In Partnership with The 74

District lists first 117 schools for Transitional Kindergarten classes

Mike Szymanski | September 23, 2015



preschoolLA Unified listed the names of the first 117 schools to get Transitional Kindergarten (or TK) classes in order to replace the closed School Readiness Language Development Program (SRLDP) classrooms. The rest of the 173 schools with the SRLDP pre-school programs will make the transition in the 2016-2017 school year.

In the plan, none of the new classes will require additional classrooms, nor result in any change of teachers, according to district officials. The $14.3 million to pay for the transition was approved by the school board earlier this year and will be an ongoing transition into this school year.

Superintendent Ramon Cortines spoke yesterday at the Edward R. Royal Learning Center and said, “This district moved this year with a TK program. A program that moved from part time for very young children to six hours and we are going to move thousands of more children for next year.”

Cortines added, “Let me tell you the problems — not problems — the issues that we are facing in middle school and high school, they are solved when children first start their education. We need to make sure we put the emphasis on the early education.”

The program involves nearly 14,000 students. The Preschool for All bill, AB 47, that the governor must take action by Oct. 11, would provide sufficient funding to guarantee “every low-income 4-year-old with access to preschool” by 2017.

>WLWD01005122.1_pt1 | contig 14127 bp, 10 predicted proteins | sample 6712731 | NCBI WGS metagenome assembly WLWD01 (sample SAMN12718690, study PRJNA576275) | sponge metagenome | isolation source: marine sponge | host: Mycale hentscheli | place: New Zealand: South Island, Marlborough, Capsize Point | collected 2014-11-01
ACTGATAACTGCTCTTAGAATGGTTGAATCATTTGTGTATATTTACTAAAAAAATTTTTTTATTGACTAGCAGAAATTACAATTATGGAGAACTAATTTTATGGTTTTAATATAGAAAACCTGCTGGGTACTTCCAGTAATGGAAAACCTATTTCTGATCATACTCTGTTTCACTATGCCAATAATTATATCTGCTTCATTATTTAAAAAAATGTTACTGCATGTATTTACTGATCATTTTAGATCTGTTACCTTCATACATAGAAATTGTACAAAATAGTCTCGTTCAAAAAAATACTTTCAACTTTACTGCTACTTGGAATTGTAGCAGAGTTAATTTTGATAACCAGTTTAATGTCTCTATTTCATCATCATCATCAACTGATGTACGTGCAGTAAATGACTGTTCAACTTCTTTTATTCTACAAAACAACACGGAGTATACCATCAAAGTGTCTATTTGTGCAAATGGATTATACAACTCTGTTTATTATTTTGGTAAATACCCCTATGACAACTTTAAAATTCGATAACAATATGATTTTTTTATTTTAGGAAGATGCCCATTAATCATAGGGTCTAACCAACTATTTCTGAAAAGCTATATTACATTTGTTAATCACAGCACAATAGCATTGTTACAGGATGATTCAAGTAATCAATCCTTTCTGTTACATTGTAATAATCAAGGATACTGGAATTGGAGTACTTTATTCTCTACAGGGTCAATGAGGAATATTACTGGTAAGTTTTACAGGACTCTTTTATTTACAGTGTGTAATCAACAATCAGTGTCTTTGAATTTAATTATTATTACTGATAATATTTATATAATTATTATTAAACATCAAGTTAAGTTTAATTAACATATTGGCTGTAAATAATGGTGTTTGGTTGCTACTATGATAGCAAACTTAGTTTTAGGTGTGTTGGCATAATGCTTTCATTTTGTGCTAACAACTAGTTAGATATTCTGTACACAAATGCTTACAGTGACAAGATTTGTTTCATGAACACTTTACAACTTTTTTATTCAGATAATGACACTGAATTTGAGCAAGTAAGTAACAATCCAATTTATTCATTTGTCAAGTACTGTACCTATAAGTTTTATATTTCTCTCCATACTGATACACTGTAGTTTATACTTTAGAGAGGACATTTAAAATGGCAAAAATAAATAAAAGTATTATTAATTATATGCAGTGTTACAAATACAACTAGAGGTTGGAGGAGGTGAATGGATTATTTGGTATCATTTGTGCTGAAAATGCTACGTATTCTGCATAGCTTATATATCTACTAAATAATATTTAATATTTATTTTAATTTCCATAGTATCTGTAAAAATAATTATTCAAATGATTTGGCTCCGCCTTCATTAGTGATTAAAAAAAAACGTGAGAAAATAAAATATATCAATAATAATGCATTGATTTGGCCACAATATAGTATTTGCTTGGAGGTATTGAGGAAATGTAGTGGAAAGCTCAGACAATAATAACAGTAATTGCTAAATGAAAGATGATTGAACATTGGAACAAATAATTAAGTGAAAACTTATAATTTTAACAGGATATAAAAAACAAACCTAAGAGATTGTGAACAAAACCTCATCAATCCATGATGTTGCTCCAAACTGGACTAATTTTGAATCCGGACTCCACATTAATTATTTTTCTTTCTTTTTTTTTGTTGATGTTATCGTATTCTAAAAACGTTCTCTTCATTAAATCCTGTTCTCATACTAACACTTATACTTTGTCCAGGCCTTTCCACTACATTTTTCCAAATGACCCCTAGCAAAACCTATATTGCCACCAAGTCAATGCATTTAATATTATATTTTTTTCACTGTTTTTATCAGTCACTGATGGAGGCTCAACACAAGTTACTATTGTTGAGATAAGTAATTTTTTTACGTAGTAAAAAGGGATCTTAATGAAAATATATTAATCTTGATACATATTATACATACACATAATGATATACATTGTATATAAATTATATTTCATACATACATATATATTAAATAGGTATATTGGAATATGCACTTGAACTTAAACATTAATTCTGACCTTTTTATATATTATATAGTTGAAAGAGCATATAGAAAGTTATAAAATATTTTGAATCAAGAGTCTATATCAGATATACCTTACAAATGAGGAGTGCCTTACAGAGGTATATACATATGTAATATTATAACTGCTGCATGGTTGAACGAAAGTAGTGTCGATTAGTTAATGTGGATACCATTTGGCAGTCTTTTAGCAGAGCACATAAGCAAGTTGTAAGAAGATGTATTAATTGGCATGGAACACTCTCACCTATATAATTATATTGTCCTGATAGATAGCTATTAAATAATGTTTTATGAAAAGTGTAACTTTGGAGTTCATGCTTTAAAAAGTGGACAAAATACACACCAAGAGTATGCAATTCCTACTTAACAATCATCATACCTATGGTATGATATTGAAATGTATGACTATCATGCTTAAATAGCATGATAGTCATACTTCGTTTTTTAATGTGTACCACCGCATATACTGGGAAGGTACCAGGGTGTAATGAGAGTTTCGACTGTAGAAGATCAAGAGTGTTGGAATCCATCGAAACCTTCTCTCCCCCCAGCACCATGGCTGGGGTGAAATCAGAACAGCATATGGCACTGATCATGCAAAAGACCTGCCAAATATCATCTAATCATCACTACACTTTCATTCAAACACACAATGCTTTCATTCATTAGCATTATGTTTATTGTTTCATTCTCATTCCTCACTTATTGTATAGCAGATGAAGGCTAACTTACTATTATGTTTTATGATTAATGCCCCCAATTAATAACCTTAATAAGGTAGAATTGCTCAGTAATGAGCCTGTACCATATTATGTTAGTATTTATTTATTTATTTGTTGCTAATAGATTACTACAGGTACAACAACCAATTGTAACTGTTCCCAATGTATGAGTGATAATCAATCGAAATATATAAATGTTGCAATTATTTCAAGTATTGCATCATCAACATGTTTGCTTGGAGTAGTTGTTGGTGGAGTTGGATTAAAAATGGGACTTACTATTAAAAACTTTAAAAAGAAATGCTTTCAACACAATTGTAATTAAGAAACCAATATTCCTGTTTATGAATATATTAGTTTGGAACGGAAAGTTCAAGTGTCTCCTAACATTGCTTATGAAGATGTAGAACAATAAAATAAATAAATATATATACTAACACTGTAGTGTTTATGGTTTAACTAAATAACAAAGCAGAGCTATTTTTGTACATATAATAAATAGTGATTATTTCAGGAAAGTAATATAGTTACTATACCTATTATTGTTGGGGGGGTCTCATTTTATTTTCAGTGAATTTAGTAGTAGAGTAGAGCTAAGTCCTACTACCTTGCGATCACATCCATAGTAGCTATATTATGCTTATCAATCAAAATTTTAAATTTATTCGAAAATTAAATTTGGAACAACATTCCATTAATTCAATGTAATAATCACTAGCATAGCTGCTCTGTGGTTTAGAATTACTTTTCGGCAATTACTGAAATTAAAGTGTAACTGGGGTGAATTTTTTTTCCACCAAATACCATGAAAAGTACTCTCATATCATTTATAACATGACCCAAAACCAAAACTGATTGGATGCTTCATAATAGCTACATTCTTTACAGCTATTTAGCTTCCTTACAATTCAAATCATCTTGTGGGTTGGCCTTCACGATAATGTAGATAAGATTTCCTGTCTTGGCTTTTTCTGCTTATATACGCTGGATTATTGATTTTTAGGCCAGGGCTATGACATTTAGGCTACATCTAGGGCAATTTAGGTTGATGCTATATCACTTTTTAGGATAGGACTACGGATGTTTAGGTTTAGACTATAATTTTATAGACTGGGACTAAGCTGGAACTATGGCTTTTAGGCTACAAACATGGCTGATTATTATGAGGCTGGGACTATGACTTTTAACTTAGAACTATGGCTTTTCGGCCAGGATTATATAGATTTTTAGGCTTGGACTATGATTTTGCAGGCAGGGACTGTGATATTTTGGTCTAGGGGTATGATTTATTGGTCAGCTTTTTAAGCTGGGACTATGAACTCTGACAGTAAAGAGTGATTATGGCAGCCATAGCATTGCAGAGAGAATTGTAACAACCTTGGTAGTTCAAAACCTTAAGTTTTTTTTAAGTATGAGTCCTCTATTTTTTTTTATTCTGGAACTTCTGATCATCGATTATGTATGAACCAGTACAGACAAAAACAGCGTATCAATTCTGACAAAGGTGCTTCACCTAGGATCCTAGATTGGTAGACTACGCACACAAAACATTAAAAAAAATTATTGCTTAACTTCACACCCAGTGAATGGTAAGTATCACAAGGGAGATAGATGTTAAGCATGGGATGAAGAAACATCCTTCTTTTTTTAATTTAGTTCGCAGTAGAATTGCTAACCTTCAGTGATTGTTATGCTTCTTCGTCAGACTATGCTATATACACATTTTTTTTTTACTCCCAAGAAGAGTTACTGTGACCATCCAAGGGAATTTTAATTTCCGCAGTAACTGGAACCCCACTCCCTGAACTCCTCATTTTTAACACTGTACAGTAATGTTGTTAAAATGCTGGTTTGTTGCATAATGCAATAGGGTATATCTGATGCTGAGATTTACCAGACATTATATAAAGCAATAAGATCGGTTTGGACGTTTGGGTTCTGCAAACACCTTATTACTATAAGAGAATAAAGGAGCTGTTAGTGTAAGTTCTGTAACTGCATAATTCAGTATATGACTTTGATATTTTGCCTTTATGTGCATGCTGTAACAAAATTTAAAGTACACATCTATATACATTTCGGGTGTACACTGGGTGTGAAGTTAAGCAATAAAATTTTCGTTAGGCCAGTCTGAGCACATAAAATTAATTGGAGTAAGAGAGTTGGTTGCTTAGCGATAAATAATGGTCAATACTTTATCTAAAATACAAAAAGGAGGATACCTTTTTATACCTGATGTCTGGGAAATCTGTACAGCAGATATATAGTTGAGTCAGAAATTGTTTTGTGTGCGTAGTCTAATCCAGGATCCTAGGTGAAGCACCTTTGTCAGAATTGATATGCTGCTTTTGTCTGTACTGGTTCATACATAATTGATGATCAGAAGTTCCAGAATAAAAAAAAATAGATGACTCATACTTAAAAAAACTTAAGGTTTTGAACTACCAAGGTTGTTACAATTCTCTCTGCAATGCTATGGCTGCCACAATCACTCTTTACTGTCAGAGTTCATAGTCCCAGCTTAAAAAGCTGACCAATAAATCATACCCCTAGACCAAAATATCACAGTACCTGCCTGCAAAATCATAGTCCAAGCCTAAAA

The district plan is to provide quality preschools for low income children who turn 5 after December 2 in a six-hour program that runs 180 days, following other elementary school calendars. It sets a 24-students-per class maximum and will be part of the Breakfast in the Classroom program.

The pre-school program will follow the standards included in the Preschool Learning Foundations, not the kindergarten Common Core State Standards. The curriculum has structured and unstructured chances for children to build socialization and communication skills. They don’t plan a nap time, but instead will have story time and quiet games.

Because the children will be in classrooms previously using the SRLDP classrooms, the district doesn’t anticipate any increase in need for classroom space. The district also provided a timeline for professional development training for these transitions for principals, teachers and teacher assistants. A parent engagement program will be developed by January 2016.

The district is also working with 13 schools that have a California State Preschool Program for 3-year-olds in three-hour programs.

The state research showed that preschool programs provided a return of $15,000 for every child served. The state pointed out that investing in “high-quality preschools, the overall savings in prison system expenditures alone are estimated to be $1.1 billion a year due to the reduction in prison population by 13,000.”

To find out which schools are starting with the transition to TK, click here.

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